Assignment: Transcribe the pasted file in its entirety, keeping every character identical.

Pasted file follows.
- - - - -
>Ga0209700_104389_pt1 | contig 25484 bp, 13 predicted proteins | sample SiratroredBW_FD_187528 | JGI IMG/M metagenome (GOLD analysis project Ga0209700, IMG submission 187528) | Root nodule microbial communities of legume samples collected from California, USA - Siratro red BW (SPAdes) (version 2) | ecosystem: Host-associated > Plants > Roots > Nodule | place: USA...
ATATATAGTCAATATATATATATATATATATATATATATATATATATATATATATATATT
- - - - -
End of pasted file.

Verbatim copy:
>Ga0209700_104389_pt1 | contig 25484 bp, 13 predicted proteins | sample SiratroredBW_FD_187528 | JGI IMG/M metagenome (GOLD analysis project Ga0209700, IMG submission 187528) | Root nodule microbial communities of legume samples collected from California, USA - Siratro red BW (SPAdes) (version 2) | ecosystem: Host-associated > Plants > Roots > Nodule | place: USA...
ATATATAGTCAATATATATATATATATATATATATATATATATATATATATATATATATT